At the beginning
of 2020 I decided I would keep a record of all the books I read this year. I
try to set really easy, attainable goals so that I can succeed and not fail, so
this project was extremely pared down. I wasn’t going to worry about making
precocious little observations about the books; I wasn’t going to worry about
actually writing them down on a piece of paper so that my reading history and
in turn soul could become a physical object in the world. I have a notebook
from 2017 that contains one page of reactions to the 1985 movie Perfect starring Jamie Lee Curtis and
John Travolta; I wasn’t going to make the same ambitious mistake again. I was
just going to record every book I read in an iPhone note called “Books 2020.”
I stopped at Book #6. I didn’t stop because of the coronavirus, either—I just have no discipline for projects. I’ll never be a creative! But I had forgotten about some of these so I’m glad I at least managed this. First was A Radical Romance by Alison Light, which I bought from Saint George’s in Berlin, my favorite bookstore, because I don’t think it was published in the United States and I was in Berlin over Christmas. I got this because I read Life with Picasso at the end of last year and I thought maybe I would “get into” reading relationship memoirs, but so far that project has also stalled. Nevertheless, a lovely book. (Actually, both are lovely books, but we aren’t talking about what I read in 2019.) Next were Dept. of Speculation and Weather by Jenny Offill, for a review. Fourth was Loitering with Intent, by Muriel Spark, which I got at the wonderful Molasses bookstore in Bushwick. Fifth was G by John Berger, which I’d gotten at the great but severely touristically located Galignani in Paris two years before and not read. Sixth was Indelicacy by Amina Cain.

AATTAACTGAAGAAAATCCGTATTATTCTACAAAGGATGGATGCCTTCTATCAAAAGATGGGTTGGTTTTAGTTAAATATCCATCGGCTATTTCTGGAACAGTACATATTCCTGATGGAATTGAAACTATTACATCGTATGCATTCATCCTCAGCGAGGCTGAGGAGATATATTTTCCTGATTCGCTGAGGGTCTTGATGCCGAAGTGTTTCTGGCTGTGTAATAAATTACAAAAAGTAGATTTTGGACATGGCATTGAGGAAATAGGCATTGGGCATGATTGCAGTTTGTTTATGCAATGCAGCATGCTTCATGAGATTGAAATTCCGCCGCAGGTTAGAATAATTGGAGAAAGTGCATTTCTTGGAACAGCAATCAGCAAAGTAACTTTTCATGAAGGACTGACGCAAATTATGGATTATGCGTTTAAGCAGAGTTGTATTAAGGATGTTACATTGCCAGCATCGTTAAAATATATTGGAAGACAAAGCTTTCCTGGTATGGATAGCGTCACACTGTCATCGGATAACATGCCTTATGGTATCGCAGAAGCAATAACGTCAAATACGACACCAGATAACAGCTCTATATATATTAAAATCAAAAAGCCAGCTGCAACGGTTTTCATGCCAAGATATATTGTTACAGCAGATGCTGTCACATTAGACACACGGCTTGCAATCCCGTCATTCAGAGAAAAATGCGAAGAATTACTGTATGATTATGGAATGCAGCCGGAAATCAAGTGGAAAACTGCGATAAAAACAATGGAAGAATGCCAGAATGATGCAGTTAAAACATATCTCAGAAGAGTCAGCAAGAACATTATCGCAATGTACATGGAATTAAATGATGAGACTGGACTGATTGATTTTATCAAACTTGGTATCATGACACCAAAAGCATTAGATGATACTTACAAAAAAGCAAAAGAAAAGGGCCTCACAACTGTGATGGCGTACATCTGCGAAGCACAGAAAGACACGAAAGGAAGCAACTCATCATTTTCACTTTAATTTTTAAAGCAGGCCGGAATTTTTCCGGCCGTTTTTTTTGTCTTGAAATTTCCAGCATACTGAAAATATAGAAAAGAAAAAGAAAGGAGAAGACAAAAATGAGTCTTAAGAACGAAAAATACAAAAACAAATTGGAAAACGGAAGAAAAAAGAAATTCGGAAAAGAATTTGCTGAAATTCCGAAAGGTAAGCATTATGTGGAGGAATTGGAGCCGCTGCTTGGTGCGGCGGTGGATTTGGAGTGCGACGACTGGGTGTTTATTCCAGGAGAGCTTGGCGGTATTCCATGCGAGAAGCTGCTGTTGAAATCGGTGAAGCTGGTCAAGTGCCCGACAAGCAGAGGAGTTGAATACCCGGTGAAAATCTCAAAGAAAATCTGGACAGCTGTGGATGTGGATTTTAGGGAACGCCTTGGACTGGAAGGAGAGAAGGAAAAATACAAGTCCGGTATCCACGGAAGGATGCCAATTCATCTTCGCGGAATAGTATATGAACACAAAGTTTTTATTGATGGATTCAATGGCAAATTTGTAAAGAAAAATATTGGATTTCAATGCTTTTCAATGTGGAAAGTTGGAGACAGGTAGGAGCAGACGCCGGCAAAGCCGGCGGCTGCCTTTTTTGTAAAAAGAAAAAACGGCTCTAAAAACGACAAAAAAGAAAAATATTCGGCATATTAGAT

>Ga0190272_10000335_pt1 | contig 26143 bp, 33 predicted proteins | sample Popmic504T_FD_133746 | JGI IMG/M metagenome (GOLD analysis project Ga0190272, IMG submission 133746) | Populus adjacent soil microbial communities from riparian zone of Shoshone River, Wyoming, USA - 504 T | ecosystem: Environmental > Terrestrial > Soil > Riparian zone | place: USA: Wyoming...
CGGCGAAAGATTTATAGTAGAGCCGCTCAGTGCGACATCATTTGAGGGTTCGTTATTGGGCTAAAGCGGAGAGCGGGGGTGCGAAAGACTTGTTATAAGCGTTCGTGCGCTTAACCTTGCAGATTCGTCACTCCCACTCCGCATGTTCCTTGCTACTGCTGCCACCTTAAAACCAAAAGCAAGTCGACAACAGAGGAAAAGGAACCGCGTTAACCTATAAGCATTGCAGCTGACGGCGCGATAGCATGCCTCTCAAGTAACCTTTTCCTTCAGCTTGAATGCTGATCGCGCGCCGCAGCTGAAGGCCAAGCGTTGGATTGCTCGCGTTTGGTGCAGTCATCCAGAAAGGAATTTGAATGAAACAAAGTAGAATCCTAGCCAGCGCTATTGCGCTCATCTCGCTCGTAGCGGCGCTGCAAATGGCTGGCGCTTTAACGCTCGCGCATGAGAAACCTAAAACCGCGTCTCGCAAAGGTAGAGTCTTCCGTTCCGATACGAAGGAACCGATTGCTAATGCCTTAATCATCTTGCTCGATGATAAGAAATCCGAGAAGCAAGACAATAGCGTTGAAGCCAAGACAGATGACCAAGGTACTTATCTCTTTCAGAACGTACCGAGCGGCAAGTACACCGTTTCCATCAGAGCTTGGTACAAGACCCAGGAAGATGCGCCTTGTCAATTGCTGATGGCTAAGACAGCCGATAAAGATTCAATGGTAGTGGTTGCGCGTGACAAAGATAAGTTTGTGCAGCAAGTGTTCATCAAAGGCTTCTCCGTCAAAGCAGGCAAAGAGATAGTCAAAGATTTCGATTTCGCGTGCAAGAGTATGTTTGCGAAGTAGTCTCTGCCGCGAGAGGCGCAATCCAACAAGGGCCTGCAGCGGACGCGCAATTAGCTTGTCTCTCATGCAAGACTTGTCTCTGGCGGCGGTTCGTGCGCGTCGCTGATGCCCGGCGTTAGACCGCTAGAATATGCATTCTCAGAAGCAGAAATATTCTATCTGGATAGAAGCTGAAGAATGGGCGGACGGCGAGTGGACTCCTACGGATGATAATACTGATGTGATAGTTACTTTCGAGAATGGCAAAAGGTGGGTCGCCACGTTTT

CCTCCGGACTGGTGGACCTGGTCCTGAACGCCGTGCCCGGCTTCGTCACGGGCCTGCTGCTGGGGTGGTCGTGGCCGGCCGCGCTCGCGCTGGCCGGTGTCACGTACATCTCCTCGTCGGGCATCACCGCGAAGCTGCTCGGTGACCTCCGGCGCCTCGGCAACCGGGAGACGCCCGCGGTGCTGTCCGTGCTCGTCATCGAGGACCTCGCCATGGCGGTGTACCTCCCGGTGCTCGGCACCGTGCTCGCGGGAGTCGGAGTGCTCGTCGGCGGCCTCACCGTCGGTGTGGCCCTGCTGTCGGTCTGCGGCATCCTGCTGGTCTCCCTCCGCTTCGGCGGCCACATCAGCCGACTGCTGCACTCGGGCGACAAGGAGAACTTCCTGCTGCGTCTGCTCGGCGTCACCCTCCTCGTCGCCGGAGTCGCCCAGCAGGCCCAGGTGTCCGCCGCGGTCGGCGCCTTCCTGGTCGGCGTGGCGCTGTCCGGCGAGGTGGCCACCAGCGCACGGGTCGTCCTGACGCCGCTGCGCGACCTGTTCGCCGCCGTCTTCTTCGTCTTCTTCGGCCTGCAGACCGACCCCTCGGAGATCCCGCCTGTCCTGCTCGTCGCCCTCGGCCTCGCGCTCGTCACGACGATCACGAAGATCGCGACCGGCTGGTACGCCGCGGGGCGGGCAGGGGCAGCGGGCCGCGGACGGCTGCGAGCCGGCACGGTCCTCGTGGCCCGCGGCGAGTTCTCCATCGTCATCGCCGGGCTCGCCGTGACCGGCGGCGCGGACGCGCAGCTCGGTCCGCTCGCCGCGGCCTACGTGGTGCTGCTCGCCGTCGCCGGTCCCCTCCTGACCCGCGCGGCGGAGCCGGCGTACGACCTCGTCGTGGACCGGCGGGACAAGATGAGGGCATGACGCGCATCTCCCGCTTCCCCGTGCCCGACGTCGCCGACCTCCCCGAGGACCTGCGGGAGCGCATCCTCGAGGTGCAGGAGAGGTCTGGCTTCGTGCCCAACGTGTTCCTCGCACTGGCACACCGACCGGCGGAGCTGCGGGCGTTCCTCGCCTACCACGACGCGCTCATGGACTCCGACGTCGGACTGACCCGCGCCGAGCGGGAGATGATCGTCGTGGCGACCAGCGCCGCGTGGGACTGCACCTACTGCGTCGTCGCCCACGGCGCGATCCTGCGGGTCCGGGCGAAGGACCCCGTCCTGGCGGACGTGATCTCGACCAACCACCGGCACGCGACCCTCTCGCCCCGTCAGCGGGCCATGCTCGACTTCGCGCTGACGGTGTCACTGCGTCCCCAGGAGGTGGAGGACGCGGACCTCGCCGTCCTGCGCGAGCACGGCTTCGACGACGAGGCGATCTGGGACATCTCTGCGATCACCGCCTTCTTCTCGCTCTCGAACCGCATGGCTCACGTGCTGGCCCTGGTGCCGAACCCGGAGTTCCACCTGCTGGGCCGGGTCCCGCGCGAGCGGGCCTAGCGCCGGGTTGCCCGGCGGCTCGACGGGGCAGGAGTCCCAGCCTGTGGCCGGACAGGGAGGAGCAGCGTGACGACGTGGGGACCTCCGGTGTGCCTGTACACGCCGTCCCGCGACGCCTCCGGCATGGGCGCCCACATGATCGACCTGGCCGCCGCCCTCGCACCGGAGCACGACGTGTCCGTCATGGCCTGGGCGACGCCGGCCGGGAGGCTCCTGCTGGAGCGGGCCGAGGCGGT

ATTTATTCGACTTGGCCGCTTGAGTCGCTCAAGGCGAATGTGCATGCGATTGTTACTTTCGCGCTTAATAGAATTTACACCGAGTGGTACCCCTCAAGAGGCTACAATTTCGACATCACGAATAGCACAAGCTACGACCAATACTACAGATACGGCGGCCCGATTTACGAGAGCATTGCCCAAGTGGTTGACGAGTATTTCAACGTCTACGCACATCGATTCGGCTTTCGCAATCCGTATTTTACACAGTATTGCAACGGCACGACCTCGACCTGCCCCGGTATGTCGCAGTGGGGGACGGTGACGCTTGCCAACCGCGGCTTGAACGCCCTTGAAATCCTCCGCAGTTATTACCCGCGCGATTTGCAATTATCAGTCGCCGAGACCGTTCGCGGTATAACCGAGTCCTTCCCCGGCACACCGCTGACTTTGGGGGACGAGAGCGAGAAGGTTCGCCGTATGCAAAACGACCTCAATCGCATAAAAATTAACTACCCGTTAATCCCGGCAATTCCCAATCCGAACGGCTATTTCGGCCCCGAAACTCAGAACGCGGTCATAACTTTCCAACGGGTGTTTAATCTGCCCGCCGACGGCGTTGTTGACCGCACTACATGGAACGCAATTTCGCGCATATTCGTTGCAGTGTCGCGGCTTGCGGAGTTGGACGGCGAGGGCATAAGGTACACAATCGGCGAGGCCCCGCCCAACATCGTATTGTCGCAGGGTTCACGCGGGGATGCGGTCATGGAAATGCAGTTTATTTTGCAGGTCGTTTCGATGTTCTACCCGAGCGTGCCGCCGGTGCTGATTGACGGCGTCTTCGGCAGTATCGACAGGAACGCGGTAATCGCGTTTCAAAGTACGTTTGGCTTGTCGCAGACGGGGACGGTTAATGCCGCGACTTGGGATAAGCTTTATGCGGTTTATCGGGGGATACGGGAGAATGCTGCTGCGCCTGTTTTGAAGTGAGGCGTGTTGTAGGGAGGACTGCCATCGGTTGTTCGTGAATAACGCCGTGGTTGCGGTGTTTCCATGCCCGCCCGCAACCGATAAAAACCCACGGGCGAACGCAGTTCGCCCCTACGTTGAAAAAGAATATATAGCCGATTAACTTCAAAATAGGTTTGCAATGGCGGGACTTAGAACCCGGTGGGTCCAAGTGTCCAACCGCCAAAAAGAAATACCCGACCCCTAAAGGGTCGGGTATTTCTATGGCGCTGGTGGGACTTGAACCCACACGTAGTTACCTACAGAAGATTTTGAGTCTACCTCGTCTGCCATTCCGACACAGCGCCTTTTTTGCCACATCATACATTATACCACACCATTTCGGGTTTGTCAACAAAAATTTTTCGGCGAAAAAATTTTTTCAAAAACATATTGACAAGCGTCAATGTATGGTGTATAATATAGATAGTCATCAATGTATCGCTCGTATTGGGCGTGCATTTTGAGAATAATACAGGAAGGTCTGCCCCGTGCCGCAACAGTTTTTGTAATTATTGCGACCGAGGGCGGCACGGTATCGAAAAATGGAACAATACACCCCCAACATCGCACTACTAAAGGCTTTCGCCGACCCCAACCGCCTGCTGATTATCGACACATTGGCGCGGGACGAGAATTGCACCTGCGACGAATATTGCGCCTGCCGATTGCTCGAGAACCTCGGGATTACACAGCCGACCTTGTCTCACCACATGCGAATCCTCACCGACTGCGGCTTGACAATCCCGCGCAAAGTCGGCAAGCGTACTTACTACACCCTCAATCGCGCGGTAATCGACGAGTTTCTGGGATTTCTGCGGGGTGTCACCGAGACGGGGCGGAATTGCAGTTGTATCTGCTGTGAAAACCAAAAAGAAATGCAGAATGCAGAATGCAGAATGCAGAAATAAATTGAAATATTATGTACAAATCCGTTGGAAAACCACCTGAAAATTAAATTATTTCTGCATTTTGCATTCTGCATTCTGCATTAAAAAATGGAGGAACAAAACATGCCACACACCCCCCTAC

From here, who knows what happened? In January I went to a Gary Lutz reading at the McNally Jackson at South Street Seaport—beautiful bookstore!—and as I was waiting in line to buy The Complete Gary Lutz it was discovered that some of the books for sale were partially printed upside down. They wouldn’t sell me one of the messed-up books, though I wanted one and said, “No, no, it’s fine, I want one!” so I took home a normal version, from which I read stories occasionally over the course of several months. For reviews I read Death in Her Hands by Ottessa Moshfegh and Because Internet: Understanding the New Rules of Language by Gretchen McCulloch. At the end of February I went to Santo Domingo and wanted to read a Dominican writer who was not Junot Díaz or Julia Alvarez, so I found Hilma Contreras, and I read a couple of stories from her collection Between Two Silences. I couldn’t get the book in time for my trip, so I looked around some more and found that all the book reviews from the past were telling me to get The Feast of the Goat by Mario Vargas Llosa, which is about a woman who returns to Santo Domingo to visit her ailing father, a former member of Trujillo’s inner circle. Vargas Llosa is Peruvian, not Dominican, but he won the Nobel Prize so I thought it would be OK, not ideal but OK, for my purposes. I stopped halfway through because the translation had that translation-y flat clarity about it that ends up being deflating. While half-reading the book I hung out at the Mamey Librería Café, which is very Instagrammable.